Some staff at Facility 1 did not think that the official, case-mix adjusted quarterly survey reports were timely enough to stimulate change and this led to the emphasis on collecting additional data.
Lack of specificity and discrimination
A related issue was that a sample of 30 patients was not seen as providing sufficiently specific data to act on.
You need a larger sample to break down the resistance: It's not me; it's not my patient (Director, Facility 1)
Uncertainty about effective interventions
Although respondents thought that a wide range of activities were necessary to improve patient experience, none were entirely sure which specific interventions would improve survey scores. Results were reported as "improved" and problems reported as being detected using new data collection systems. However, no respondent described a specific intervention having been shown to improve scores on emotional support. Identifying effective interventions and sharing these within the VA was generally expressed as a need to be met.
Deducing Facility Performance Status From Interview Data
After all interpretation of the interviews and observations were completed, we compared the promoters in each facility and the timing of major initiatives during the study period (Table 2). We first estimated which facility we thought was the stable high performer and which was the stable low performer on emotional support. We judged that Facility 2, with its longer standing quality improvement system, engagement of clinical and nursing leaders and consistent ownership of results and generation of potential solutions was likely to be the stable high performing facility. However, this turned out not to be the case; Facility 1 was the stable, high performer.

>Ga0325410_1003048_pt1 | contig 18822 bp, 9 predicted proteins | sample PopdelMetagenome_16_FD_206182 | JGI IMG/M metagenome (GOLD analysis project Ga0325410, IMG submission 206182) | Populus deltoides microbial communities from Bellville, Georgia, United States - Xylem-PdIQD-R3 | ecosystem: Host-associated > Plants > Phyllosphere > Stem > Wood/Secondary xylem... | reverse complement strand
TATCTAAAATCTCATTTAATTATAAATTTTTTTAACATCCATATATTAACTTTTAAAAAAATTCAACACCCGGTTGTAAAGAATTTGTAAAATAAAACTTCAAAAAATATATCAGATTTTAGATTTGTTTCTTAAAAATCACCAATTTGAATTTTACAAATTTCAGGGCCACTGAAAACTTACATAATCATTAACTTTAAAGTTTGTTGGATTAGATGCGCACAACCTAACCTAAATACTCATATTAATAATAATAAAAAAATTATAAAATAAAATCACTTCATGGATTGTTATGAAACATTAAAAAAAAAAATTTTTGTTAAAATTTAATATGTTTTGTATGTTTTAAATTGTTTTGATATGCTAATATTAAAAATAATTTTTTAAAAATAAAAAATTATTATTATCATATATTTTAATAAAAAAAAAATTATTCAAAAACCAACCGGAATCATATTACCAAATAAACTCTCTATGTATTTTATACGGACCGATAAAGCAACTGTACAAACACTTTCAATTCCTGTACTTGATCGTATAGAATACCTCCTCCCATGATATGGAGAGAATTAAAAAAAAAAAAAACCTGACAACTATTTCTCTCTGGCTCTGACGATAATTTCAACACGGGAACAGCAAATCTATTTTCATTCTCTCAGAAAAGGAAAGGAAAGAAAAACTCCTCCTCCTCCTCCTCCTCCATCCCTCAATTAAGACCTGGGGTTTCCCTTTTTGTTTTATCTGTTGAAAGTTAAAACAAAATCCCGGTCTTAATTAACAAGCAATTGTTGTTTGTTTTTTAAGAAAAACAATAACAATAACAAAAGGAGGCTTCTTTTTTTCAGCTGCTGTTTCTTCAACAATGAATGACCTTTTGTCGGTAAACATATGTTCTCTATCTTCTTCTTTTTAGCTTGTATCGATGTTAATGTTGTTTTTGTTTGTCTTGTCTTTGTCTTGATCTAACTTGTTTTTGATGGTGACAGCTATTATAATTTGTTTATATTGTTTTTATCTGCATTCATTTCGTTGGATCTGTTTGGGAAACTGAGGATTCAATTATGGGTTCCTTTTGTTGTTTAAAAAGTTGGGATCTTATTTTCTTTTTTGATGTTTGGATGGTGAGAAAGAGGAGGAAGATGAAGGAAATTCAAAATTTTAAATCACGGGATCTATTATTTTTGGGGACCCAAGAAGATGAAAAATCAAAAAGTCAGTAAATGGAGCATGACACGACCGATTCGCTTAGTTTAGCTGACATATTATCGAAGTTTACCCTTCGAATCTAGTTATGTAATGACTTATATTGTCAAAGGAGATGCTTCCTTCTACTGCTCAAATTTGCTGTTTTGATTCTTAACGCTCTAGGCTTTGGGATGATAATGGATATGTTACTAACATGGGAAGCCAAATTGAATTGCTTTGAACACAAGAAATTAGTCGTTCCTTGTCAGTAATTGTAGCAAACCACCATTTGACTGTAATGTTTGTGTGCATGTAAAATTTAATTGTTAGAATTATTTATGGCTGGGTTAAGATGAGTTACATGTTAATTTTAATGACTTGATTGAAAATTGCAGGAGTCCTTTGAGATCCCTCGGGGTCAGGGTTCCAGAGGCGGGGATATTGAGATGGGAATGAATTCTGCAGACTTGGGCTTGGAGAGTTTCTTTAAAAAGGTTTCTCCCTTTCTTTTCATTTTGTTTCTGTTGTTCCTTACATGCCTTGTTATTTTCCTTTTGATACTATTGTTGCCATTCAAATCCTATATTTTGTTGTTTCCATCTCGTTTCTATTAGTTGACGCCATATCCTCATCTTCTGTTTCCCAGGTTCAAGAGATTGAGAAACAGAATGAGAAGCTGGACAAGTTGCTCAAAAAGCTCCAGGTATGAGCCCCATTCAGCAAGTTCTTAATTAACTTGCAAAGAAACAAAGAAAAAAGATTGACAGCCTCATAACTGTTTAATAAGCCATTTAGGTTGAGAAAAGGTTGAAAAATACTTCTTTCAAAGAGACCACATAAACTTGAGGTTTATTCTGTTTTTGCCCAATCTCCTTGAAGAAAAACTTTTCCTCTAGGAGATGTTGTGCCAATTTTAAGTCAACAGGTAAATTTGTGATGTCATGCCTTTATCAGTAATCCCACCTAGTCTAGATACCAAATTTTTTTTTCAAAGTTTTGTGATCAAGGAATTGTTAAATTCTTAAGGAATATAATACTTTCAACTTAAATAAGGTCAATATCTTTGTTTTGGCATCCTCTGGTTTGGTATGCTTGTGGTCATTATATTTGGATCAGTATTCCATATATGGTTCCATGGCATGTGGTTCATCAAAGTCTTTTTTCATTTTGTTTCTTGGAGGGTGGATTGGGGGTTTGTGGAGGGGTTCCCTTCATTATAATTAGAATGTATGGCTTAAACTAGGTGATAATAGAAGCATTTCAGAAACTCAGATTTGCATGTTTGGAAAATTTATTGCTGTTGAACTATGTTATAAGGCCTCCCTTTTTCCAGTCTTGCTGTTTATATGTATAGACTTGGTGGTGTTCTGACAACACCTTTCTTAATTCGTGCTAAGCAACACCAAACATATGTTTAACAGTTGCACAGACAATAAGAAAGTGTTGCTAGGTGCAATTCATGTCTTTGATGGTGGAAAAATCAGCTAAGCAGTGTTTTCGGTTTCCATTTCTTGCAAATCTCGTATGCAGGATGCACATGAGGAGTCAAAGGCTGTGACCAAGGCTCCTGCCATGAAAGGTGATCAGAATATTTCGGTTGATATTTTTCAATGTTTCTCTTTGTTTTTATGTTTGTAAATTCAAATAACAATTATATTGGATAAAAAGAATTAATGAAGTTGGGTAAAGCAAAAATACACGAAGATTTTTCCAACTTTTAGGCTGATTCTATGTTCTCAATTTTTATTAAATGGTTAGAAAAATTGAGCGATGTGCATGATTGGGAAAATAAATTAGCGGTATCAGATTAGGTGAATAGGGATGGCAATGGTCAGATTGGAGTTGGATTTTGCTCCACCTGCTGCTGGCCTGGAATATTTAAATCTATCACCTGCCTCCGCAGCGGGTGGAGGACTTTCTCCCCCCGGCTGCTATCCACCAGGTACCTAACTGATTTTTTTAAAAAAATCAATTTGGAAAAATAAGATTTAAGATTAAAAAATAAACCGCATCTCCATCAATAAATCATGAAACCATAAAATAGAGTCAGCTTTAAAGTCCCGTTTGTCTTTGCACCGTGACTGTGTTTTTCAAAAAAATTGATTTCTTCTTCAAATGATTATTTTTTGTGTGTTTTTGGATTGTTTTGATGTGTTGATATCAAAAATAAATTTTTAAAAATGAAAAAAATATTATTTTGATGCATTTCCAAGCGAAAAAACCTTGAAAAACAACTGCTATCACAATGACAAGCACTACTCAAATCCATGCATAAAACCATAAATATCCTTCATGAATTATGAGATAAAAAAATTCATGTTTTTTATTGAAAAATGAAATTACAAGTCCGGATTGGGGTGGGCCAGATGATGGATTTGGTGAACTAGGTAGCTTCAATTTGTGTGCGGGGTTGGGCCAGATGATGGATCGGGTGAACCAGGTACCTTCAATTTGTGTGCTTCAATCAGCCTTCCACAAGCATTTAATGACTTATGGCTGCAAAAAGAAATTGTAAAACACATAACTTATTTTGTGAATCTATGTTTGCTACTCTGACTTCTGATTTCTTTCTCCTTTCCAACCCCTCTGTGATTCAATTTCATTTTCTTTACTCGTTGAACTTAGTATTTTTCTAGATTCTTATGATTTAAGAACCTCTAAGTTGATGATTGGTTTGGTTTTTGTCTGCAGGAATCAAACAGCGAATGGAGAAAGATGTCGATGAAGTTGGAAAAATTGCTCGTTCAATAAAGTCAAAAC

This study used interviews with staff at two VA facilities to assess organizational, professional and data-related promoters and barriers to the use of patient survey data in quality improvement. It also attempted to use these interview data to develop case studies of practice over time and to deduce facility performance status on emotional support. In relation to the first study goal of determining barriers and promoters we found evidence at both facilities for our first hypothesis of support within the VA for survey data use. Respondents described many ways in which the use of survey data was promoted, and fewer examples of barriers than described previously in organizations with less experience of using this data [2,3]. A new organizational theme emerging was the impetus to change provided by comparative results for VA facilities and by directors' accountability for patient-centered care. Although physicians were described as supportive of improvement efforts, we found less evidence of leadership by them. Instead, nursing leadership for quality improvement and patient-centered care emerged as a key new theme to promoting change. Our second hypothesis that teams would need to do additional work to understand their data and "diagnose" the causes of poor patient experiences was supported. VA staff described efforts to raise the profile of the survey data among staff, to increase their familiarity with and understanding of these data, and to collect additional quantitative and qualitative data and triangulate this new information with the SHEP data. Although staff appeared highly motivated and to be actively involved in developing patient-centered cultures thereby supporting our third hypothesis, it was not possible using this study design to identify or isolate the effects of any multi-stage and iterative improvement strategies over several years. Respondents were enthusiastic about trying out new interventions, but could provide few examples of documented links between particular changes in care and shifts in survey scores for emotional support. In respect of the second goal of the study we found some evidence of the types of support likely to be necessary for implementing and sustaining patient-centered care including the importance of leaders being motivated to develop an organizational culture that gave this priority, and of leadership linked to a coherent overall quality improvement strategy, but we could not directly test our fourth and fifth hypotheses on these topics. We made intensive efforts to understand the specific kinds of policies and activities that facilitate and/or inhibit patient-centered care, but the data did not allow us to achieve this third goal of the study. Although we identified many factors that we thought were likely to be related to how well the facility provided such care, in the final analysis we made the wrong judgment about these differences in terms of distinguishing whether their performance was high or low. With the benefit of hindsight and un-blinded knowledge of actual performance, clues about lower emotional support in the second facility can be seen in interviews describing continued attempts to improve this element of patient experience. On reflection, there were insufficient data from individuals with experience spanning the full study period; information from more such individuals could have made the decision more accurate.